Breeding Simpsonichthys Santanae

GuppyGuy007
  • #1
So,I purchased a pair of these at an auction, and I would like to know if anyone has any information about breeding them. chromedome52 and RobM , I saw the thread you guys posted on about
simpsonichthys magnificus. JMDuti, if your still on fishlore, have you had any luck?
 
RobM
  • #2
I haven't had these for a while now and don't really remember the specifics, sorry. They were easy to breed and I didn't have to do anything special. Any info you find for South American annuals would apply to these.

Good luck with them! They are spectacular little fish!
 
GuppyGuy007
  • Thread Starter
  • #3
So what I have found is that I need pear for them to lay their eggs in.
Can you let me know if I have this right?
First I put peat in a glass container.
I wait for them to put eggs in the peat.
I collect the peat in a net, and squeeze it out.
Then I label a baggie with the date and name and put it on a shelf.
And then x months later I introduce the leat to water, and bam I have babies?
What is the amount of time they should be dry for?
 
RobM
  • #4
Your plan looks good for the most part. Will you be using a BBS net? You could just use paper towel instead.

SAA's in general prefer aged peat so they might take a while before they start spawning.

This page doesn't list an incubation time for them but going by the other Simpsonichthys they do have listed it should be around 6-8 weeks. I would check for eyed up eggs at 6 weeks and go from there.

http://info.killi.palo-alto.ca.us/ref/breeding/annuals/times/
 
GuppyGuy007
  • Thread Starter
  • #5
Ok, I might just use the paper towl.
Thanks for all your help so far.
My only other question is what kind of peat moss should I buy? Is the everyday stuff at a garden acceptable, or should I buy stuff labeled on eBay specifically for killies?
 
RobM
  • #6
The garden type is fine, just remove any sticks or whatever else may be in it. You can also use coconut coir. Either one will need to be boiled first to help it sink and kill any critters that might be in it.

Oh, be sure to double or triple up the paper towel so it doesn't burst open when you squeeze the water out of the peat.
 
GuppyGuy007
  • Thread Starter
  • #7
Ok, thanks
Will try to get some of that tonight.

Does the peat moss need to be organic?
 
RobM
  • #8
Not real sure, you wouldn't want anything with fertilizer in it.
 
GuppyGuy007
  • Thread Starter
  • #9
I will go with organic, but I also saw Petco had sphagnum moss for sale meant for reptiles. Could I use that?
 
RobM
  • #10
The Petco stuff should be fine. They wouldn't sell anything that is harmful for animals.
 
GuppyGuy007
  • Thread Starter
  • #11
Ok, thanks for all your help. I'm going to pick some up tomorrow and go from there. I'm going to get some sort of glass container at ac more, would that be ok? Or should I use a plastic bowl?
 
RobM
  • #12
Glass or plastic shouln't really matter, just so long as it sinks, LOL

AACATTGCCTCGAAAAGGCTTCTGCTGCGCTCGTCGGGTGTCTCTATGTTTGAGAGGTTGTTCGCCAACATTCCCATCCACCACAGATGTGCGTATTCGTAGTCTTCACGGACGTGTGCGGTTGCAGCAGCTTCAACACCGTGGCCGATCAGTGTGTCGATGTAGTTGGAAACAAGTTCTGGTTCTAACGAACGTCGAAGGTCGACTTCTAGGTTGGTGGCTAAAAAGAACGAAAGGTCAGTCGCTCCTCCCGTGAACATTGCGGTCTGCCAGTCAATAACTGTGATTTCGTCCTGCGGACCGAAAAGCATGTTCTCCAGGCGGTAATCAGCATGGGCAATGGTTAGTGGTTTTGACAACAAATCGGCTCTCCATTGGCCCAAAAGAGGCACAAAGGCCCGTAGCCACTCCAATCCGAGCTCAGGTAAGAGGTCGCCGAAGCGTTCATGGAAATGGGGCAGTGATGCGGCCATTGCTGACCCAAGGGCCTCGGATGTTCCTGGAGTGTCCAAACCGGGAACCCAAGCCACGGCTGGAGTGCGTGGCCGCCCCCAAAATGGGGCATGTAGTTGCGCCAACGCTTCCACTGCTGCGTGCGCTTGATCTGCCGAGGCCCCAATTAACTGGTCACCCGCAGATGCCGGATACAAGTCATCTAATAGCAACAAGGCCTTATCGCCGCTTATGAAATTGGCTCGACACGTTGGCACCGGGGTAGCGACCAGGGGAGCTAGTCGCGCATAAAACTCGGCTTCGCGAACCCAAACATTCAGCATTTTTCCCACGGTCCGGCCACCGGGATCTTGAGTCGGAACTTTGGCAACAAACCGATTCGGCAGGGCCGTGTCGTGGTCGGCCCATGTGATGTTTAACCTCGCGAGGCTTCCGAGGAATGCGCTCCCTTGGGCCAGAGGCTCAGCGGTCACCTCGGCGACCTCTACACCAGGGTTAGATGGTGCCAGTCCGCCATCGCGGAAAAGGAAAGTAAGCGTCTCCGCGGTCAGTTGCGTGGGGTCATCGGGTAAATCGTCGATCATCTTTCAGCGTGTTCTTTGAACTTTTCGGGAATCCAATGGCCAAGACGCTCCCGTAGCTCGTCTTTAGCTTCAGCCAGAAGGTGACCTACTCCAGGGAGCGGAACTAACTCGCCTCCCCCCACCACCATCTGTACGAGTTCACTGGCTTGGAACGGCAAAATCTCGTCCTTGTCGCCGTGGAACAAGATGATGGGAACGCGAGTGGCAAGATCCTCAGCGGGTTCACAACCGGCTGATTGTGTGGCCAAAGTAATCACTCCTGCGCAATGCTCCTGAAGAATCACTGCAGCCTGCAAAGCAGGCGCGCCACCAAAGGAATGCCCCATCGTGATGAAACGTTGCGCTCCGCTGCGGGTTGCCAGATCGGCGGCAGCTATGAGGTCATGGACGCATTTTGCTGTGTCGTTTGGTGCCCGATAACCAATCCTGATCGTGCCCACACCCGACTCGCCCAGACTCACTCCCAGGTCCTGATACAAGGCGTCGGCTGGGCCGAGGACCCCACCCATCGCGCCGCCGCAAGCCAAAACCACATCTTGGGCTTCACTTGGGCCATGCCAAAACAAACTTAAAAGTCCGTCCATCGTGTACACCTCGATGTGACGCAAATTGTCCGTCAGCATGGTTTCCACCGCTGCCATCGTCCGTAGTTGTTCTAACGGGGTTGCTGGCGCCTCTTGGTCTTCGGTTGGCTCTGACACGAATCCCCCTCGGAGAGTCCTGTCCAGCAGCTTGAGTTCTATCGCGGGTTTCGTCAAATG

GuppyGuy007
  • Thread Starter
  • #13

15376222047296642305415817331509.jpg
This going into the tank today.
How will I know when there are eggs in there?

This is a lot harder than I though....
Would this work?
15376231052636504368971563712126.jpg
 
chromedome52
  • #14
Remove the gravel or they'll try to spawn in that, even though the stones are relatively large. The dish should be deeper for SA peat spawners because they are divers and will blow the medium up into the water column. I used large, deep butter tubs, put a layer of marbles in the bottom for ballast because they will float otherwise. About two inches of fine peat from compressed peat pellets, though sphagnum will work just as well. Soak it a couple of days, and just use the stuff that sinks.The lid of the container had a hole cut in the center, big enough for the fish to easily enter. The lid turned the blown substrate back toward the bottom, so that not much was tossed out of the container. An alternative was a standard half gallon fish bowl in a deeper tank, the shape of the bowl again keeps the substrate from being blown out. The bowl has the advantage of staying submerged on its own. Just remember that SA annuals are divers, and need at least a couple of inches depth in the substrate to dive into.

Placing a container full of peat into a tank is a skill all to itself !
 
GuppyGuy007
  • Thread Starter
  • #15
Ok, thanks for the advice.
I will try to do that
 
GuppyGuy007
  • Thread Starter
  • #16

15385091577595046742960972845153.jpg
15385091908513163508714344377773.jpg

So I check on these guys and the female is like this, and the Male is noticeably more colorful than her. How can I tell if eggs have been laid?
 
RobM
  • #17
If they are in the peat and wiggling around there will be eggs.

Usually after a week you take out the bowl/peat and strain off the water. Then you should be able to carefully dig around and find some eggs. If you quickly find 5 eggs, there is usually a lot more than that. Sometimes the peat will stick to the eggs and make it hard to find them.
 
GuppyGuy007
  • Thread Starter
  • #18
So now the Male was wiggling around in there. I think I will wait till tomorrow though to pull the moss and give them the weekend w/o moss. I saw this on the Male today. Is this some sort of sex organ or is it possibly a parasite of some sort?


15386917246001630757895621569833.jpg
 
RobM
  • #19
Yep, that is a good sign that they are breeding.
 

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